“Let's get rid of this weird-ass year,” says Paolo Nutini before launching into an epic rendering of Iron Sky, the third single from his 2014 Caustic Love album. It's less than ten minutes to 2017 on the second of two sold-out headline shows by Paisley's best known musical offspring, and Nutini is wearing his heart on his sleeve for a people's anthem backdropped by projections of some of the outgoing year's less savoury events.
As an excerpt from Charlie Chaplin's speech in The Great Dictator rings out over images of America's president elect, it's a magnificently calculated coup de theatre. Nutini returns after the bells with a more upbeat selection, accompanied this time by images of some of 2016's lesser sung triumphs.
With two out of three support acts also from Paisley, and with Nutini having had a hand in selecting all acts, there was an air of a mini Paolo-Stock. The three-song showcase by Lemonhaze revealed a charismatic blend of old school indie rock delivered with a confident swagger. Fellow Paisleyites The Vegan Leather proved themselves equally capable of hosting a party all of their own with an audacious pot pourri of indie disco strut that flitted between male/female vocal sparring, squelchy synth-led instrumentals and percussion breakdown singalongs.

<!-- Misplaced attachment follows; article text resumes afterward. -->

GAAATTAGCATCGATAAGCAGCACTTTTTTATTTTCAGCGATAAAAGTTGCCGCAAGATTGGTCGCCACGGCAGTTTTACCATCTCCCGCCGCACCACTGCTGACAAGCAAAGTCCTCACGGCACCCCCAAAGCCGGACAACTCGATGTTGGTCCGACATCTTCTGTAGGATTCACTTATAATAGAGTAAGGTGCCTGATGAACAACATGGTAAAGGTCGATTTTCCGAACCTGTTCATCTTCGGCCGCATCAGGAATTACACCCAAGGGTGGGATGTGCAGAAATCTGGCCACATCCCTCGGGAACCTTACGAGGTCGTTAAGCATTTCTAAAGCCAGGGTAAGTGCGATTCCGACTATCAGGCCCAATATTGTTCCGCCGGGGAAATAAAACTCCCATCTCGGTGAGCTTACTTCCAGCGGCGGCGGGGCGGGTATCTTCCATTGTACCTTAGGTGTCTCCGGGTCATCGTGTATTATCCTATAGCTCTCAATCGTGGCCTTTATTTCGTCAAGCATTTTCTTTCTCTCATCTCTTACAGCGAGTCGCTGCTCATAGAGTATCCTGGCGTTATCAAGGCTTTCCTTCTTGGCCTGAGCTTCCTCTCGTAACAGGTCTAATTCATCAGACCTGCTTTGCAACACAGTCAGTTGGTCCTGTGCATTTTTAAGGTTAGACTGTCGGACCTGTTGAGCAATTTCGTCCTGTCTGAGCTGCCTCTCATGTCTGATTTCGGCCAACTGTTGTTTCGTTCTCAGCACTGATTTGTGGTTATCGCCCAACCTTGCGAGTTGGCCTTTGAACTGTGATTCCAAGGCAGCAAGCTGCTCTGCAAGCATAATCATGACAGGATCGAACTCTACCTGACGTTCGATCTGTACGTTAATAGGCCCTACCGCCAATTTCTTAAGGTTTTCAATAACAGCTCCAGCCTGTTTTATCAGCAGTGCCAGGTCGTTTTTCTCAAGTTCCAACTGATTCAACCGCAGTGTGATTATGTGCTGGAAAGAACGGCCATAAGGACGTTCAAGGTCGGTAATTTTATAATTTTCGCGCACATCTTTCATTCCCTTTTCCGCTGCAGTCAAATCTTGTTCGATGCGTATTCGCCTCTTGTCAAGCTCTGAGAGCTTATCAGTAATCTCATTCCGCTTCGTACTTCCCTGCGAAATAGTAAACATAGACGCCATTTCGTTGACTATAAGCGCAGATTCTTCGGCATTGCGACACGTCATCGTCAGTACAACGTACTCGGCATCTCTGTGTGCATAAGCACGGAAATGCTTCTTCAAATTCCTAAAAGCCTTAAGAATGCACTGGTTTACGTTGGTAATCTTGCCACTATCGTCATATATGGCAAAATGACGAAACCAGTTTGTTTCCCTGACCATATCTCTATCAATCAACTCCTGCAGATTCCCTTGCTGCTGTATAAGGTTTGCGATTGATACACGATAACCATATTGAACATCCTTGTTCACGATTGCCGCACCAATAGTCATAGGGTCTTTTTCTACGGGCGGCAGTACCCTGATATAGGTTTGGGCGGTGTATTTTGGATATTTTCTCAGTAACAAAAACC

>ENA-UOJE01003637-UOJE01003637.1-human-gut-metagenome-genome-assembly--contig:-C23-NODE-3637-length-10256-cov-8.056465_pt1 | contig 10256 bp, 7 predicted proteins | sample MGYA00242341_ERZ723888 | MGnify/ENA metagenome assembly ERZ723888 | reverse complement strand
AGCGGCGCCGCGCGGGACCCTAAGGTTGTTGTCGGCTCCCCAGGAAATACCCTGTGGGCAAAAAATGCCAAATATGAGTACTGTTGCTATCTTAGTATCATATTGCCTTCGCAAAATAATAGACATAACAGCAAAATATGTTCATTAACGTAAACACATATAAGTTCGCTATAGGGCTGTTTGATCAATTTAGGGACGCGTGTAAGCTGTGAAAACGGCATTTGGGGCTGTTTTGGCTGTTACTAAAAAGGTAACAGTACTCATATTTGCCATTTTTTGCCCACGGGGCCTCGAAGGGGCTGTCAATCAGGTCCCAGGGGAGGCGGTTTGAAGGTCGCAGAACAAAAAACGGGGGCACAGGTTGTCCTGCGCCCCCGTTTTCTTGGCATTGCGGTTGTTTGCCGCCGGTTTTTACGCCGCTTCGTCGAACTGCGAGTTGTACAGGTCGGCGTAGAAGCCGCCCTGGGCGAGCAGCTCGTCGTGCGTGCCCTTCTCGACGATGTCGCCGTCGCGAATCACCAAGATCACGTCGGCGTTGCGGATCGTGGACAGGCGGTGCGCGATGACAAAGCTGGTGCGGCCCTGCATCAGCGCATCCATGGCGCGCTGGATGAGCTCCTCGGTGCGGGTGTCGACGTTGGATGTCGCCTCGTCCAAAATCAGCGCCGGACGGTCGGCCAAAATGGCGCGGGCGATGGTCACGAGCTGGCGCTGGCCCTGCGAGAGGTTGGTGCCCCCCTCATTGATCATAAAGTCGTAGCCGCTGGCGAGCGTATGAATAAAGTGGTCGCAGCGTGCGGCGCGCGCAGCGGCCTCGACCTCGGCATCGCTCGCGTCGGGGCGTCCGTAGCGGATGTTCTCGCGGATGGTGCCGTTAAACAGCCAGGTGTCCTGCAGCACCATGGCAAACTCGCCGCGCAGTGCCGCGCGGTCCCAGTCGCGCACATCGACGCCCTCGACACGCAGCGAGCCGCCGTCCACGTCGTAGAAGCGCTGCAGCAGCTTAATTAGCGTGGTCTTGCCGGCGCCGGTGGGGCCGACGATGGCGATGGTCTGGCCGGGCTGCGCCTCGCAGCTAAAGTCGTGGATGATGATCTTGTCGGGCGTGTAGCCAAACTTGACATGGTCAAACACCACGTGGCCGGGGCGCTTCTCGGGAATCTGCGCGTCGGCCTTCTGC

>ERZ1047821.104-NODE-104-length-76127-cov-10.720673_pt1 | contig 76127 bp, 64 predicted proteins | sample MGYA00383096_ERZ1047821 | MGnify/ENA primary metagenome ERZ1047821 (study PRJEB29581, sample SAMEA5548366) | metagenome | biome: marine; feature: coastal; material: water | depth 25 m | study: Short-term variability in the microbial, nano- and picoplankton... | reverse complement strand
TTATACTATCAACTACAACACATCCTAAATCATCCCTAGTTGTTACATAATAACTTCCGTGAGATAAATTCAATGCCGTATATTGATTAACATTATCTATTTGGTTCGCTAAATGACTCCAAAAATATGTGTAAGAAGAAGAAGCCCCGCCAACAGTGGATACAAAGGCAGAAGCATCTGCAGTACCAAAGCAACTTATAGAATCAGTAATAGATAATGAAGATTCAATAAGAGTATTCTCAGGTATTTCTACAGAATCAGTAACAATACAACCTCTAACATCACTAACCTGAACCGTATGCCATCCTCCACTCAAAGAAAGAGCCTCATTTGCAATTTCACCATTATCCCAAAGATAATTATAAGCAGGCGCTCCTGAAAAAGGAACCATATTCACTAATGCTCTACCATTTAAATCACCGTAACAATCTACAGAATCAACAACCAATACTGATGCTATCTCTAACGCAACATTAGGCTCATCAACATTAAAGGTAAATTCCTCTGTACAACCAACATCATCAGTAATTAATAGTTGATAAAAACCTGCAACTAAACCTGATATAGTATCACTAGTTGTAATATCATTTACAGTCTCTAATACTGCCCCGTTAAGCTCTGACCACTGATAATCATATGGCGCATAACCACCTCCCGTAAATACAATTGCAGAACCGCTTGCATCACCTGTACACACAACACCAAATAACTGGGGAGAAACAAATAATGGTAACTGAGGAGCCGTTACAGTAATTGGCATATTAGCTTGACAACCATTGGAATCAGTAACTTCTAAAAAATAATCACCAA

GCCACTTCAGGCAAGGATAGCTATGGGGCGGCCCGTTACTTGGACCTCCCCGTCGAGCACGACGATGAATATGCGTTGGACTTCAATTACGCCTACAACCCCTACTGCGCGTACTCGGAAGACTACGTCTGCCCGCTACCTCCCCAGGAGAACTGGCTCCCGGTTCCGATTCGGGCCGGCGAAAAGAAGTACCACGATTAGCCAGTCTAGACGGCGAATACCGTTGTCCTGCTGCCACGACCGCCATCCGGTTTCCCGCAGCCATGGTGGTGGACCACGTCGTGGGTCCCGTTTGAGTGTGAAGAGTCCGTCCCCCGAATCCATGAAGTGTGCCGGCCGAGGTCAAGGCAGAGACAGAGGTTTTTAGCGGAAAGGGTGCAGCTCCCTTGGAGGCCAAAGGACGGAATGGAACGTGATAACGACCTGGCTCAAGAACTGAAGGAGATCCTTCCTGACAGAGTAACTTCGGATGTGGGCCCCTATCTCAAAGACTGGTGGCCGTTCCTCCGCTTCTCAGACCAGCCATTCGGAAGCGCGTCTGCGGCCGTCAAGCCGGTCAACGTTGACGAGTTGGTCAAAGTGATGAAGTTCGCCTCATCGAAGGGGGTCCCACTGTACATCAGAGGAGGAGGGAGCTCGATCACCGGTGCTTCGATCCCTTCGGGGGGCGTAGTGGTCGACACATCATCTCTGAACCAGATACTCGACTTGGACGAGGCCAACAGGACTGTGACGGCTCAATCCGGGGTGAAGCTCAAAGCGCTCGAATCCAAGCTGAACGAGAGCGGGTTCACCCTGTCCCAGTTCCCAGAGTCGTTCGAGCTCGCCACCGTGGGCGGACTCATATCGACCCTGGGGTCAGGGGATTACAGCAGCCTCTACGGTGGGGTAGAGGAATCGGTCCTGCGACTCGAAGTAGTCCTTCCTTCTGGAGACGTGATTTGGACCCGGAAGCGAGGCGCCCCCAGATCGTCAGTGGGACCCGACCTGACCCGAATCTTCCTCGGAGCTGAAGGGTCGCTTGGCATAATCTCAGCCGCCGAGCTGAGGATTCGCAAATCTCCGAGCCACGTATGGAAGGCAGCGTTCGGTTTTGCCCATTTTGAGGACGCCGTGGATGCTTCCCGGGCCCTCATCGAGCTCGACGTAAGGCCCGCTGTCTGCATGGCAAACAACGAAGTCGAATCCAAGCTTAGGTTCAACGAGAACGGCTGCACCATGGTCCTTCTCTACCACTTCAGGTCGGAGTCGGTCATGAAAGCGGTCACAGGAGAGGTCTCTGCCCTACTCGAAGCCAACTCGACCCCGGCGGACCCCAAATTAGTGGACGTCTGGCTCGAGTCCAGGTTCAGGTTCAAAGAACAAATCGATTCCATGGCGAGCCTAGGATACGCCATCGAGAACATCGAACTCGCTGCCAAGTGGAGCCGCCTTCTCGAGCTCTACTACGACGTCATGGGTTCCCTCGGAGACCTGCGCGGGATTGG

To follow, Ian Broudie and his reconstituted four-piece version of Lightning Seeds played a selection of 1990s sired bubblegum pop gems. Stripped of their studio gloss by a line-up now featuring former Zutons saxophonist Abi Harding, Broudie's songs reveal their musical roots in abundance. The Life of Riley is given a Bo Diddleyish stomp and Sugarcoated Iceberg is invested with Motown bounce. There is even a cover of the Ronettes' Be My Baby.
The soul revue vibe fully kicks in when Nutini takes the stage with a band featuring a three-piece horn section and two female backing singers. The tone is set with the opening Scream (Funk My Life Up) followed by a cover of Betty LaVette's Let Me Down Easy. Strapping on a guitar for Jenny Don't Be Hasty, Nutini works the crowd with an easy charm that reveals him as an instinctive and increasingly seasoned showman.
Possessed with the carefree good looks of a pop idol who can inspire squeals just by removing his jacket, his voice seems to channel the spirit of Otis Redding before flipping into solo troubadour mode on a cover of Nat King Cole favourite, Mona Lisa and his own These Streets. Nutini's musical magpie tendencies are emboldened by musical arrangements that match the raw power of his voice and infectiously life-affirming lack of affectation.
A cover of Bruce Springsteen's Dancing in the Dark starts mournful, before eventually exploding into unabashed life. To finish, Nutini gets back to his own roots with a solo Last Request. With the crowd singing along with every word, it sounds like the biggest open mic night on the planet. In Nutini's world, at least, the future is already looking brighter.
The Herald, January 2nd 2017